South Mountain Creamery, a family-owned business in Maryland that specializes in home delivery, has purchased the former Trickling Springs dairy and plans to reboot the once-popular brand after it abruptly collapsed last year amid state and federal charges of securities fraud.

South Mountain’s owners closed on the deal Wednesday. They paid about $2 million for the Trickling Springs plant and store in Chambersburg, Pa., as well as the defunct creamery’s trucks, trailers, warehouse and intellectual property, South Mountain co-owner Tony Brusco said. The judge and trustee involved in Trickling Springs’ Chapter 7 bankruptcy case signed off on the sale, he said.

A Pennsylvania dairy was built on Mennonites’ trust and money. Now they’re left holding the bag.

Once the Trickling Springs plant is serviced and licensed again, it will start producing milk for the retail market, Brusco told The Washington Post. At least at first, the revived brand will focus on bottled organic milk, including chocolate milk, whole, 2 percent, skim and cream. Two farmers who used to sell organic milk to Trickling Springs have agreed to partner with the rejuvenated company, Brusco said.

“Trickling Springs had a very strong brand, and they were known for organic milk, which is something we currently don’t offer,” says Brusco, who owns South Mountain with his wife, Abby, as well as his brother-in-law Ben Sowers and his wife, Kate. The family hopes to have Trickling Springs milk back in retail stores by September. While retailers have not committed to buying the milk yet, several are interested, Brusco said, including Mom’s Organic Market.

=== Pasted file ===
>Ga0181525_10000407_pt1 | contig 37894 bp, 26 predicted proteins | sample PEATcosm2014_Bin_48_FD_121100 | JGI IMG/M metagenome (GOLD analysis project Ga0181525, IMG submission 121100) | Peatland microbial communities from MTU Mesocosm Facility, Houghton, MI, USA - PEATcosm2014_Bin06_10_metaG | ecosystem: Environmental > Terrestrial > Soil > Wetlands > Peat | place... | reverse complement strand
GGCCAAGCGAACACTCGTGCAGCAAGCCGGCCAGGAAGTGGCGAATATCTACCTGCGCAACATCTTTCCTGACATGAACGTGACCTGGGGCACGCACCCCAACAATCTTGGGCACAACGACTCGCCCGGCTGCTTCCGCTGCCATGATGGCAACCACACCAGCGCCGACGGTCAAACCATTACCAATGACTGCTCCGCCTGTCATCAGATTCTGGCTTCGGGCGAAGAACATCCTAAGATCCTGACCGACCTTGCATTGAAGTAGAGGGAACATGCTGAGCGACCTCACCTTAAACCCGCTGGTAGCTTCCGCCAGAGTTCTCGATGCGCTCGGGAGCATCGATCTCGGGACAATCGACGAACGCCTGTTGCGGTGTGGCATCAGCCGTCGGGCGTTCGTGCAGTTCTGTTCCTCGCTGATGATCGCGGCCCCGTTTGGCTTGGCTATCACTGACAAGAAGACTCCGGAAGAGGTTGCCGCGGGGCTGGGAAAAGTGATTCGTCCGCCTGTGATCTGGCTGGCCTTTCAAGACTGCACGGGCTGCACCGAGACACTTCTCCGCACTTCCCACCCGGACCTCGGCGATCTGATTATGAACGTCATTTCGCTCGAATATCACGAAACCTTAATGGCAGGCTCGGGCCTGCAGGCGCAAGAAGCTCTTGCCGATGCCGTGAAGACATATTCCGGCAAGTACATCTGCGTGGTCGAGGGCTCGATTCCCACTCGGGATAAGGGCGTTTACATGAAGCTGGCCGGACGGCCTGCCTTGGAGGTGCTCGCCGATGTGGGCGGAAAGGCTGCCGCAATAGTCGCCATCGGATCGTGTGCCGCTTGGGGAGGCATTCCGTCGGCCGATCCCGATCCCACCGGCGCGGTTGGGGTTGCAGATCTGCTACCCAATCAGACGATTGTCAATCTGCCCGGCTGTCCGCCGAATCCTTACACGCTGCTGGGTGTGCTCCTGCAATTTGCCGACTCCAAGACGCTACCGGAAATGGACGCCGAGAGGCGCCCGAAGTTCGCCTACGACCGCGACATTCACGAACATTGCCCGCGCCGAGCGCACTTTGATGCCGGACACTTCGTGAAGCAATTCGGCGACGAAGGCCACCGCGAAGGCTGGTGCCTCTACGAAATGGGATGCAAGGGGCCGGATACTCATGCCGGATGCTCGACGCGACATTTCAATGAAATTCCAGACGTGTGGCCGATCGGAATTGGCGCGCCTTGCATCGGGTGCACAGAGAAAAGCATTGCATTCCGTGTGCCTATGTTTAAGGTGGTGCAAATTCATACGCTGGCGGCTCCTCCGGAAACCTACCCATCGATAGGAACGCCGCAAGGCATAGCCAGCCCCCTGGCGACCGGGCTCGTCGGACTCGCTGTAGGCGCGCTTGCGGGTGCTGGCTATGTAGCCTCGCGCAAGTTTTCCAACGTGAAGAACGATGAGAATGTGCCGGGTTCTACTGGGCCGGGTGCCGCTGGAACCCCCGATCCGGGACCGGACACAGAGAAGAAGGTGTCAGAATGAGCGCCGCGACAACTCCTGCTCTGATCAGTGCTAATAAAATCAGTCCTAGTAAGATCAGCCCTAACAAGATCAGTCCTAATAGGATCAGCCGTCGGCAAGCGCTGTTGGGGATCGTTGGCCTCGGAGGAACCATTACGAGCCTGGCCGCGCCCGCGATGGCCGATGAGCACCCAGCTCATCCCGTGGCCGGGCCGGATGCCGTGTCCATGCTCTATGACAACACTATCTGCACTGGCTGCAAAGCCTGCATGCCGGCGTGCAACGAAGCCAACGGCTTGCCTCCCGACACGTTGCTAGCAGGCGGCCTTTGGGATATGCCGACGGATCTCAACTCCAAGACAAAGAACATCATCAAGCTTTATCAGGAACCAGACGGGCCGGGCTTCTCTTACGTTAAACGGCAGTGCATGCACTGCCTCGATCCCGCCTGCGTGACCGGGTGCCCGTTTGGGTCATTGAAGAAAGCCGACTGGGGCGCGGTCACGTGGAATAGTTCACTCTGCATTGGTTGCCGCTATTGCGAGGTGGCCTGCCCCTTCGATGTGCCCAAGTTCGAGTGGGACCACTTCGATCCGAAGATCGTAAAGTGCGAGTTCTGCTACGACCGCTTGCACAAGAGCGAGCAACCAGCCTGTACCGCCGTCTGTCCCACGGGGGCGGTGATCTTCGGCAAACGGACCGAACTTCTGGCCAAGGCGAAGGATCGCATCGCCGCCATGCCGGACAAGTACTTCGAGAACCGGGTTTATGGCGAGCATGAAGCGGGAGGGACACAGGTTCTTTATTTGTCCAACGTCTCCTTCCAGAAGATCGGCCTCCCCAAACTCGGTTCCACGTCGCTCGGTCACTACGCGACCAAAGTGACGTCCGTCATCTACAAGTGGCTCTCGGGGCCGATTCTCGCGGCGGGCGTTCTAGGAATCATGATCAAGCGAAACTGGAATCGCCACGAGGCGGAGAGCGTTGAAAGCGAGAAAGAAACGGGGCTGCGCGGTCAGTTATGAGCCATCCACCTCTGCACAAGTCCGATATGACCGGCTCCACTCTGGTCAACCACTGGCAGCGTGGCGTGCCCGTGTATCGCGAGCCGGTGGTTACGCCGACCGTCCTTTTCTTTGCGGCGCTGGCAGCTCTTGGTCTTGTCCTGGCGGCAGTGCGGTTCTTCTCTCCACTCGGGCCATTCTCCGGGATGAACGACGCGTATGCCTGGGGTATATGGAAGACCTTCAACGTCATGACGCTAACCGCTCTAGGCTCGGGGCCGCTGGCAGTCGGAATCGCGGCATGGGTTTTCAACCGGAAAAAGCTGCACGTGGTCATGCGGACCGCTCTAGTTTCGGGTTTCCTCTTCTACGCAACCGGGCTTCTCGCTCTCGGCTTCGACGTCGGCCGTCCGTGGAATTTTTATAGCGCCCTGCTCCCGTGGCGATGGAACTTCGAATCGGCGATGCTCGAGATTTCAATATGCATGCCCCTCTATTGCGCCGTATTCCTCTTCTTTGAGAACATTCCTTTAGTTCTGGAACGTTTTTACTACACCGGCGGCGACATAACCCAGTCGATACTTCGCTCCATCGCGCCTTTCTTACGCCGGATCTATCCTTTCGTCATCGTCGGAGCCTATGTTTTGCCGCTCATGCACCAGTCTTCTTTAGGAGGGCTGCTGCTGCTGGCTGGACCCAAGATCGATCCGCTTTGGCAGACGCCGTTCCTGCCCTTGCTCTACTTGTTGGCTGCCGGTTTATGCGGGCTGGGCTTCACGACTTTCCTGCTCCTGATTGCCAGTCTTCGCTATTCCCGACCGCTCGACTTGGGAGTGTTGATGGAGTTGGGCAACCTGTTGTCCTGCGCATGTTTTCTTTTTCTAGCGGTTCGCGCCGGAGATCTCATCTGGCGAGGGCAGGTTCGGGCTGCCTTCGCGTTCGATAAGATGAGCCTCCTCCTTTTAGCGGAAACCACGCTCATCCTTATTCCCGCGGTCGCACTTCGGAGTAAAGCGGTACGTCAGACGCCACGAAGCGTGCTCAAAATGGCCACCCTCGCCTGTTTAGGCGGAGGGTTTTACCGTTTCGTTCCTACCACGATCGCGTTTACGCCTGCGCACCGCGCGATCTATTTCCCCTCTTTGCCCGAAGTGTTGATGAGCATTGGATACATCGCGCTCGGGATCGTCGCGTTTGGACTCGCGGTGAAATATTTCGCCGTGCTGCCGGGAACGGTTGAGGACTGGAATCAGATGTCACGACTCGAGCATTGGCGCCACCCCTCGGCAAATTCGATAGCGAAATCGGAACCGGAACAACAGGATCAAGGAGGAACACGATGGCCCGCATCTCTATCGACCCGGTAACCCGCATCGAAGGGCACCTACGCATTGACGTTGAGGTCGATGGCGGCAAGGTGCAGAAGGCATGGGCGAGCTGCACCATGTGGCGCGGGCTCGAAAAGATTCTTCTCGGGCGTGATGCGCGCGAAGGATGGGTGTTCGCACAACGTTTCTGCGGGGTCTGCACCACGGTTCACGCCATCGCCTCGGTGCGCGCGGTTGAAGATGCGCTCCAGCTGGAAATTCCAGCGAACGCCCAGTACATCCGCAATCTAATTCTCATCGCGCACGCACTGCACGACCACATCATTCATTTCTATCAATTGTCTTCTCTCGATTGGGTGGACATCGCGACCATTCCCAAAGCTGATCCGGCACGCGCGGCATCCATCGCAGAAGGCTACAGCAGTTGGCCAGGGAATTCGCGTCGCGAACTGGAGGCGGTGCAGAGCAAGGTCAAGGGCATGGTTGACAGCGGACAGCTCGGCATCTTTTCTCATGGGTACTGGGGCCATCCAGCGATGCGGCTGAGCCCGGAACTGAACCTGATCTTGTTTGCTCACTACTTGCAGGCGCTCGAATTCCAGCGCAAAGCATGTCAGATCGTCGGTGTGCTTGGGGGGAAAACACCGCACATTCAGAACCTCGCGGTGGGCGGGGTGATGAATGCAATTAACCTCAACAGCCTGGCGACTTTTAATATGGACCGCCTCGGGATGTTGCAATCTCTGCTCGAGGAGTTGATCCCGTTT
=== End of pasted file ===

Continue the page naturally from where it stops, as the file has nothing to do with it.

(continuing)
After Trickling Springs shuttered last fall, South Mountain hired a handful of its former employees. The company expects to add another 25 to 30 employees to staff up for the relaunch of Trickling Springs, Brusco said. South Mountain also plans to use the recipes it purchased to roll out some of Trickling Springs’ beloved ice creams, but under the South Mountain brand. It even may eventually bring back Trickling Springs’ organic butter, Brusco said.

“Obviously, we’re trying to ease into this so we don’t overpromise and underdeliver,” he added.

Former Trickling Springs owner faces federal criminal charges.

South Mountain wants to avoid the alleged overexpansion that, in part, led to Trickling Springs’ demise, Brusco said. In January, the Pennsylvania Banking and Securities Commission ordered the four former owners of Trickling Springs, including de facto financial officer Philip Riehl, to pay nearly $4.4 million in fines for violations of the Pennsylvania Securities Act of 1972 and other regulations. The men were also permanently barred from the securities business, following an investigation into their practice of financing the creamery with money from their Mennonite community without telling investors that Trickling Springs was basically insolvent.

In February, Riehl pleaded guilty to conspiracy and fraud charges in what federal prosecutors called one of the biggest Ponzi schemes in Pennsylvania history, which “targeted members of the Mennonite and Amish religious communities in Pennsylvania and elsewhere, of which the defendant is a member.” Prosecutors said the scheme swallowed up nearly $60 million in investor cash. Riehl is expected to be sentenced soon.

All four former owners were excommunicated from their Mennonite churches over their dealings with Trickling Springs.

“At the end of the day, we’re doing this because we have a very strong passion for local food, and we want to connect that to our community,” said Brusco.

“I’m not limiting us on size, but we’ll never be that corporate structure. That’s not what I’m after,” he added. “I”m not trying to be the Amazon of this type of business.”